In a statement released last week, the New York Mets (i.e. the city’s non-Yankees baseball team) announced that it was enlisting the help of a financial firm known as a “turnaround specialist and bankruptcy consultant,” as the New York Times puts it.
In 2010, the company helped oversee the bankruptcy filing of the Texas Rangers. But while the Mets are reportedly facing some pretty serious debt burdens (including $400 million owed to several banks and $25 million owed to Major League Baseball), the team has not given any other public or official indication that it is considering a bankruptcy filing. Still, the consultation with the bankruptcy-focused firm suggests that the team is certainly considering court protection.
So what can individuals learn from the Mets’ maneuvers? Primarily that the bankruptcy process should begin long before an individual actually files his or her bankruptcy petition with the court. For most individuals, the bankruptcy process really begins during the information-gathering period.
Talk with the Right People Before Choosing Bankruptcy
Like the Mets, those considering personal bankruptcy can and should consult with knowledgeable sources before deciding whether or not to file a petition with the bankruptcy court. Individuals have a few choices about whom to speak to:
- A credit counselor: Many credit counseling organizations provide free or low-cost financial evaluations for consumers in need of guidance about whether or not to file for bankruptcy. Credit counselors run by community groups often charge little or nothing for leading consumers through a non-bankruptcy debt elimination process. And if you do decide to seek bankruptcy protection, the court requires a pre-filing credit counseling session anyway.
- A bankruptcy lawyer: Most bankruptcy lawyers offer free initial consultations during which they can help clients determine whether filing for bankruptcy makes sense financially. After that consultation, the client can move forward with bankruptcy or a bankruptcy alternative confident that his or her decision will work in his or her own best interest.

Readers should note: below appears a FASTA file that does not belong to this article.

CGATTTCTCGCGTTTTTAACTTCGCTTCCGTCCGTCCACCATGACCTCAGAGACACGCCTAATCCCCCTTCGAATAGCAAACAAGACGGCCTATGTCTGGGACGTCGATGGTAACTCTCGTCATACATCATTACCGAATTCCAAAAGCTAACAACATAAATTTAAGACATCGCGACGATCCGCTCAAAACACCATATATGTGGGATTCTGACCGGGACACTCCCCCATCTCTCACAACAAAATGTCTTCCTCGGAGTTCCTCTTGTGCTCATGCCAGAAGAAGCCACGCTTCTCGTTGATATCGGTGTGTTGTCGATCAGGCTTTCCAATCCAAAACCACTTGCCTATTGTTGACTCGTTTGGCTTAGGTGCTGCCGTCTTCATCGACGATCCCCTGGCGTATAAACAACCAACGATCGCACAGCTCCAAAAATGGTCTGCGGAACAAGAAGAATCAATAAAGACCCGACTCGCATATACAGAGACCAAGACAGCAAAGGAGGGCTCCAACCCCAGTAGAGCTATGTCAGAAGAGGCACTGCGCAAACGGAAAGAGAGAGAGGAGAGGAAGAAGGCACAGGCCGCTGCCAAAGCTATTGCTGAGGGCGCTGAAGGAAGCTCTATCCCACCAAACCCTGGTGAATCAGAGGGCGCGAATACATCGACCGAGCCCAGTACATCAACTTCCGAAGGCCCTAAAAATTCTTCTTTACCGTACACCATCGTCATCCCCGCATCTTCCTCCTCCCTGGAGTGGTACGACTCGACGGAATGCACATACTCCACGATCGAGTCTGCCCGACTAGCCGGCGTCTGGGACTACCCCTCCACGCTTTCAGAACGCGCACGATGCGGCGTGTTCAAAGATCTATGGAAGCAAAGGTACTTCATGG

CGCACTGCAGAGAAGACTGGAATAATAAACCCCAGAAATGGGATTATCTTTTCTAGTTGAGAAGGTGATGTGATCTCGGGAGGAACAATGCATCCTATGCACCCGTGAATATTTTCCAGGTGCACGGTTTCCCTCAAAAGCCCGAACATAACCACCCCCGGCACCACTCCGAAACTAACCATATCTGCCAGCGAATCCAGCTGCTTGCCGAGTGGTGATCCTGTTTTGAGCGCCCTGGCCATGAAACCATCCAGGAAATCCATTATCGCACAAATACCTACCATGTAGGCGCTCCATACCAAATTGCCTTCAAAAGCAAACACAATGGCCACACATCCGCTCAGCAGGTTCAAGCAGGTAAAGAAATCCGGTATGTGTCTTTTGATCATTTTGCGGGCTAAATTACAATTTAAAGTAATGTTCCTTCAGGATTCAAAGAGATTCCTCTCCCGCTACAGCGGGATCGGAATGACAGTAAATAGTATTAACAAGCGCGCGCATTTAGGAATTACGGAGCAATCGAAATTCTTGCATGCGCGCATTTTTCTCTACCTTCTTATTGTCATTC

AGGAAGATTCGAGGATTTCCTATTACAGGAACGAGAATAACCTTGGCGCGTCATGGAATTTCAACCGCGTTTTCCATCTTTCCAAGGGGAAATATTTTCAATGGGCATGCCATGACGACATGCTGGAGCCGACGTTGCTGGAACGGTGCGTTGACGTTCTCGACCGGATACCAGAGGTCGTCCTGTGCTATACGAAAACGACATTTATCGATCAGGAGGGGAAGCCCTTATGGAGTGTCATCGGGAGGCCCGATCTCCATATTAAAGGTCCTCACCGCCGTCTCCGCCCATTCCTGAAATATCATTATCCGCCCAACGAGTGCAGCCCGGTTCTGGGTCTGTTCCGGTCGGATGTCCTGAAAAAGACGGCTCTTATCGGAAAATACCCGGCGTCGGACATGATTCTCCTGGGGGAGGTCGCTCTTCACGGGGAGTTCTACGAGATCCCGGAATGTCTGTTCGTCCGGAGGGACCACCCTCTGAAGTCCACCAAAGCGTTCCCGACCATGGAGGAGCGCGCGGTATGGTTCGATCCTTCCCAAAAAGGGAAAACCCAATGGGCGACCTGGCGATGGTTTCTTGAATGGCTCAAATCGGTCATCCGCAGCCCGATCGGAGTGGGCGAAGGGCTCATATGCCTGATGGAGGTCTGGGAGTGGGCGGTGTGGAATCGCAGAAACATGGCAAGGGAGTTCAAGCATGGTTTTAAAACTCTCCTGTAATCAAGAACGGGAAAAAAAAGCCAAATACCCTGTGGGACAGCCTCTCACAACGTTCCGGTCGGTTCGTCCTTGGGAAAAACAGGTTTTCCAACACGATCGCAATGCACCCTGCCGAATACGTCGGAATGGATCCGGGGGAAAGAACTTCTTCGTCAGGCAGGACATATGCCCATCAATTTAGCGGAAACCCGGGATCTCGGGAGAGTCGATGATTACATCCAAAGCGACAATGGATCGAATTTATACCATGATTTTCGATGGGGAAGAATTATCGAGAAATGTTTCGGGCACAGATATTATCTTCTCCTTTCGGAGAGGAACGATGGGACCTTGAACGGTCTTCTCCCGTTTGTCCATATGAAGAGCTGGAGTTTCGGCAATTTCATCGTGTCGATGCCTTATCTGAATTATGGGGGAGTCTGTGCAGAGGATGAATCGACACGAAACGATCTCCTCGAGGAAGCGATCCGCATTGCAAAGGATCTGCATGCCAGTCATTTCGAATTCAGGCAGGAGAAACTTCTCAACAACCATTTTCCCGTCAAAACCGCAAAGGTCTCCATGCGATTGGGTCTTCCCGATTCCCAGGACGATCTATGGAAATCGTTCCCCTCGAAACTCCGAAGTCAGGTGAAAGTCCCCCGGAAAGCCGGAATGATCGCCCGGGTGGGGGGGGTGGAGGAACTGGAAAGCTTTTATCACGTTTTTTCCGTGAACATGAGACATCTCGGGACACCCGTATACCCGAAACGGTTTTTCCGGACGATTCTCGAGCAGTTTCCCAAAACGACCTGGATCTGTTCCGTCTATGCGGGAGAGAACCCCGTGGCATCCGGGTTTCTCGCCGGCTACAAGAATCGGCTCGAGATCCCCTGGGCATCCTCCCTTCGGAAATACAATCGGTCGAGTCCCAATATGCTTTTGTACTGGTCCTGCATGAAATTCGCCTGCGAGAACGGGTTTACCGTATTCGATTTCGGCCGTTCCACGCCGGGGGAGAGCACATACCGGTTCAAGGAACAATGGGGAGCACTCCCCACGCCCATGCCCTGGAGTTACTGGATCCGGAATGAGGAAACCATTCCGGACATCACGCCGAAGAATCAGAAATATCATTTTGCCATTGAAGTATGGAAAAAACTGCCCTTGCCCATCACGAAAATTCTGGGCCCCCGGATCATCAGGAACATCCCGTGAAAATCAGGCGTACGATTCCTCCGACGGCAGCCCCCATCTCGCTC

- An accountant: Those who work with an accountant or tax preparer regularly may find consulting with this person useful as part of the bankruptcy-consideration process. Small business owners may be best served by an accountant’s opinion.
The Importance of A Well-Informed Bankruptcy Decision
Filing for bankruptcy is a major financial step in anyone’s life, and should not be undertaken lightly. Further, waiting until the last possible minute to file for bankruptcy can have detrimental effects on an individual’s or family’s finances.
By starting the bankruptcy process well ahead of actually filing a bankruptcy petition, individuals set themselves up for a less stressful (and potentially more successful) bankruptcy process. For many Americans struggling with debt burdens, consulting a financial or bankruptcy professional is the first step in making a decision about bankruptcy.